Webest Molecular Sieves

Molecular sieve products – general information.

Molecular sieves sound like “something from science fiction” but in fact, they are very real and have many and varied industrial uses. In general, they look like – and are like – clay or ceramic powders and pellets. They are available in many different types, - some absorb water, some absorb VOC’s (volatile organic compounds), some do both. The molecular sieves we utilize absorb VOC’s preferentially to water and water does not impede their efficiency. They are entirely non-toxic. They absorb and neutralize VOC’s – solvents, pollutants, etc – FOR EVER and once absorbed the VOC is harmless. How is this done? On a molecular level the molecular sieve structure is like a long donut or a strand of macaroni – a tiny tube. The VOC molecule can fit inside this tube, but once inside, it’s size and molecular vibrations prevent it from escaping again. Small molecules like nitrogen, oxygen etc. can pass through this tube unimpeded. On a macro scale this means that molecular sieves are very efficient at removing VOC’s organic gases, toxins, solvents, pollutants etc from the airspace in which they are placed and once absorbed, these VOC’s are removed and rendered entirely harmless for ever! Due to their unique crystalline structure and amazing properties, these molecular sieves are also VERY expensive!. The various molecular sieves available show differing propensities for different situations and applications and so are chosen accordingly. Disposal - the molecular sieve products we supply are entirely non-toxic and can be disposed of in normal household waste. molecular sieve molecule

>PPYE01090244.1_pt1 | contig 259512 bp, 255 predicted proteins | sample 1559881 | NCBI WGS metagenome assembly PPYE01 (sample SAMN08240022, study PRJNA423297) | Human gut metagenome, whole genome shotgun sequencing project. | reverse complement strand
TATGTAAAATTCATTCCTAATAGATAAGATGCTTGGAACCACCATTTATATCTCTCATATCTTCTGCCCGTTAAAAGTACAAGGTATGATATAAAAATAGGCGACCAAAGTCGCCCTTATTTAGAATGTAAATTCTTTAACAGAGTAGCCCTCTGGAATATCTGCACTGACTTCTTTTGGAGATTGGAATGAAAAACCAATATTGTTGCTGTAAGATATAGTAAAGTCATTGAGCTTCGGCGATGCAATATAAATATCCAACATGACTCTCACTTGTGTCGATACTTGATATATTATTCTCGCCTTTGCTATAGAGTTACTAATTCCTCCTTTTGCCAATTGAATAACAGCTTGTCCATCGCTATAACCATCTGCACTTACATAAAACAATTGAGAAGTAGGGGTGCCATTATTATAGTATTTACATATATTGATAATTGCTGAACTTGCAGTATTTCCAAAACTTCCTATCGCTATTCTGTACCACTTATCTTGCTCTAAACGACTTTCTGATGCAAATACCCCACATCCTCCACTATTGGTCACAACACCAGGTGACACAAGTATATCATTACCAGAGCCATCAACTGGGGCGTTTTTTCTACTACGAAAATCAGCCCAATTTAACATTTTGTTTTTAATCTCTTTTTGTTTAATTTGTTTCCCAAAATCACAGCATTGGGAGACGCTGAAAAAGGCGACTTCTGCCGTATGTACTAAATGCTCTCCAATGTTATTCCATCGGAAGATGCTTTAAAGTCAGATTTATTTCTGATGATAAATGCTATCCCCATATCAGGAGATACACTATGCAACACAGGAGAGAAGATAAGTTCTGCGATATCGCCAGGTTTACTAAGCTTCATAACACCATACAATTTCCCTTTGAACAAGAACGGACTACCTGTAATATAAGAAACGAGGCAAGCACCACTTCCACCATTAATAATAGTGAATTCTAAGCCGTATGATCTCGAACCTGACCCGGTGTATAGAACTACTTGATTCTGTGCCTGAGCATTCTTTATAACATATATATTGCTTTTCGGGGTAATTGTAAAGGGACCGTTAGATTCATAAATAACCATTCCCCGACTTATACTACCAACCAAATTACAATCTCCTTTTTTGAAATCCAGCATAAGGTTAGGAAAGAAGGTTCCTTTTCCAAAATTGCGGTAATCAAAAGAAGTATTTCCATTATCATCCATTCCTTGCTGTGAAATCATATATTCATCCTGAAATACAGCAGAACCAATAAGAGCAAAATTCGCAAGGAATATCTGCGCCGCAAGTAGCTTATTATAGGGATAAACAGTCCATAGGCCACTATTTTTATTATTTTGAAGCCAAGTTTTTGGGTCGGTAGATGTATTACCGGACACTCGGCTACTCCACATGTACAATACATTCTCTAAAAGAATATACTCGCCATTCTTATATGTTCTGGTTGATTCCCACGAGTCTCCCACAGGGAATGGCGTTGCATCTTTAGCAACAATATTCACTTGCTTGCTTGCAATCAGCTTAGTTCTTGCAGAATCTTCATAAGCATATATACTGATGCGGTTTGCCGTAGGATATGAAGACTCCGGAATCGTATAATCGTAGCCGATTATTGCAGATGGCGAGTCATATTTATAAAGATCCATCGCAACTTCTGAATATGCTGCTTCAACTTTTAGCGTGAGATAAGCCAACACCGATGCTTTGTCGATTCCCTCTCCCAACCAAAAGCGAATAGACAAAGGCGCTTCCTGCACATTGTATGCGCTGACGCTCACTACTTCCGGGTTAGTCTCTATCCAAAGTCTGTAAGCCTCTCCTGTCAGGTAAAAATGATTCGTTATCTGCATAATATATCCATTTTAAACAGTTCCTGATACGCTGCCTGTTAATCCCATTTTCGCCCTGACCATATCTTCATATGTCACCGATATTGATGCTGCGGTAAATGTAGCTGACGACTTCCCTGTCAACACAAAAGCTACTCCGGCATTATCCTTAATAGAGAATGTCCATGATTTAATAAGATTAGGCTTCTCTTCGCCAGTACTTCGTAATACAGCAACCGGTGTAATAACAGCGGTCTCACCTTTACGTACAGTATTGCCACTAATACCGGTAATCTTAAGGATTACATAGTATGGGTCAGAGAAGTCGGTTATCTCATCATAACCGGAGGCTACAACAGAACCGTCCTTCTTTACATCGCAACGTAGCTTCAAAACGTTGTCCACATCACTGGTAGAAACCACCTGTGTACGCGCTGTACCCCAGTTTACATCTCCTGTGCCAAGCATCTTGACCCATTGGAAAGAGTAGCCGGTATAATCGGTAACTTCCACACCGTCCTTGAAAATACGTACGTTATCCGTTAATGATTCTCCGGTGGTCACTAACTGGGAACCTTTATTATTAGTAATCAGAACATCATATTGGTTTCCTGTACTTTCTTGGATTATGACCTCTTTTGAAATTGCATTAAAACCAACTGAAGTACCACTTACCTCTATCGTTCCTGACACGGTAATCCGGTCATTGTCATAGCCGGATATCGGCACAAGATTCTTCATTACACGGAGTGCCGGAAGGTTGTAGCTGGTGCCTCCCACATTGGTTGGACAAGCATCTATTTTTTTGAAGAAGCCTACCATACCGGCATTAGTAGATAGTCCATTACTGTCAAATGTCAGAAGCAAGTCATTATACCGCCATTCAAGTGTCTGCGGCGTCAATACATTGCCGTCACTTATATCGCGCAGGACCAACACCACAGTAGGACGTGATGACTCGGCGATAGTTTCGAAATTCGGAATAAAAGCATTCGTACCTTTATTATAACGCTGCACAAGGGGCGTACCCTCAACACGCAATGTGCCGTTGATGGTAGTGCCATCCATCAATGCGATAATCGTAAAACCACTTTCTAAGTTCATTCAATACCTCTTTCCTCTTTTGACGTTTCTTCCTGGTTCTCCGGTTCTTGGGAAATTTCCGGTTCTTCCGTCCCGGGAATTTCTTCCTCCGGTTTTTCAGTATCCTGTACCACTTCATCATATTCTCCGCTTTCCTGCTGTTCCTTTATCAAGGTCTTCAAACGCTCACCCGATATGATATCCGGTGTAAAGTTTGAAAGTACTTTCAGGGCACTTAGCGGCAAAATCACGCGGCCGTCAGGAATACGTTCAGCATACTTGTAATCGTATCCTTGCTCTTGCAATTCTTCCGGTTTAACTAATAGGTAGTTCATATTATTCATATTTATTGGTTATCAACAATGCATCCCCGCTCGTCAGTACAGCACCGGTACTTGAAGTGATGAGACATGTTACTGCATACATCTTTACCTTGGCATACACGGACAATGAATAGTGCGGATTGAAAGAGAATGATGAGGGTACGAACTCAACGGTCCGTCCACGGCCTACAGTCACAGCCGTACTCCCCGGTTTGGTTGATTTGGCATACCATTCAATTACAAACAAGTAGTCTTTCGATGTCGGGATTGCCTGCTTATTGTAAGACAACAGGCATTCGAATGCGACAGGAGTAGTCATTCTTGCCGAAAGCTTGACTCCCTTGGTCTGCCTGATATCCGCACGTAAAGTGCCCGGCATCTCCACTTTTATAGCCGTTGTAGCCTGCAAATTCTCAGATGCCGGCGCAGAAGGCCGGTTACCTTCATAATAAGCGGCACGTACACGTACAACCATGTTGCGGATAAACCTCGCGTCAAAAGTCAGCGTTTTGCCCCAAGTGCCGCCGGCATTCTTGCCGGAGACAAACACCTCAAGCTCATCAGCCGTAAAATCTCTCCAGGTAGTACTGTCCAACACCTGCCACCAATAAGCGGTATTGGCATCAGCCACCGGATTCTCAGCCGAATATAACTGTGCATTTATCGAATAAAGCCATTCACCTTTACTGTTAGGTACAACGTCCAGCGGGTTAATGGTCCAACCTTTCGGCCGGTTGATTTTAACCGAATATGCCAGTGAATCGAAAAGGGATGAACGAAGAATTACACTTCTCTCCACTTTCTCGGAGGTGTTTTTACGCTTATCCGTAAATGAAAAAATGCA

Type 3A molecular sieves should be used to dry dehydration solvents for electron microscopy. Most common solvents (acetone, ethanol, and methanol, etc.) need to be anhydrous for electron microscopy embedding work using epoxy resins, yet they have a tendency to pick up atmospheric water when bottles are opened. Molecular sieves are used to dehydrate the solvents used in the final stages of dehydration and embedding . Molecular sieves are typically zeolite compounds that strongly adsorb water and have carefully controlled pore sizes. While both the solvent and the water will adsorb strongly to the molecular sieve surfaces, the large surface area within the pores is only accessible to the smaller water molecules, so they are effectively removed from the solvent. From the table below it can be seen that water (1.93A) will enter that 3A pore size while acetone (3.08A) will largely be excluded. Water will be able to occupy the large surface area inside the pores and thus be removed. If the solvent could also enter the pores, it would compete with water for the surface area and there would be little or no removal of the water from the bulk solvent. Type 4A molecular sieve is not suitable for drying ethanol, methanol, or acetone since the pore size does not exclude these solvents. The Advanced Specialty Gas Equipment catalog lists Type 3A for drying ethanol and methanol.

Running the solvent slowly through a column of the molecular sieves would be the most effective way to remove water but, ordinarily, dried sieves are just placed into the bulk solvent container (about 5%-10% by volume) to remove most water. The sieve material is ceramic, so be very careful to not stir up any fines when the solvent is withdrawn since it could eventually end up damaging sectioning knives.

Regenerate the molecular sieves at 250 C for 2 hr or more in a shallow layer. Place the container of hot, regenerated sieves on the porcelain plate of a glass desicator and place under vacuum while they cool. Put dry sieves into bottles with polyethelene cap liners to keep dry until needed. Type 3A molecular sieves will reduce water in an air stream to 0.001 mg/liter air. Residual moisture is probably higher for sieves dumped into bulk solvent containers, but functionally it is sufficiently effective in avoiding water contamination problems.

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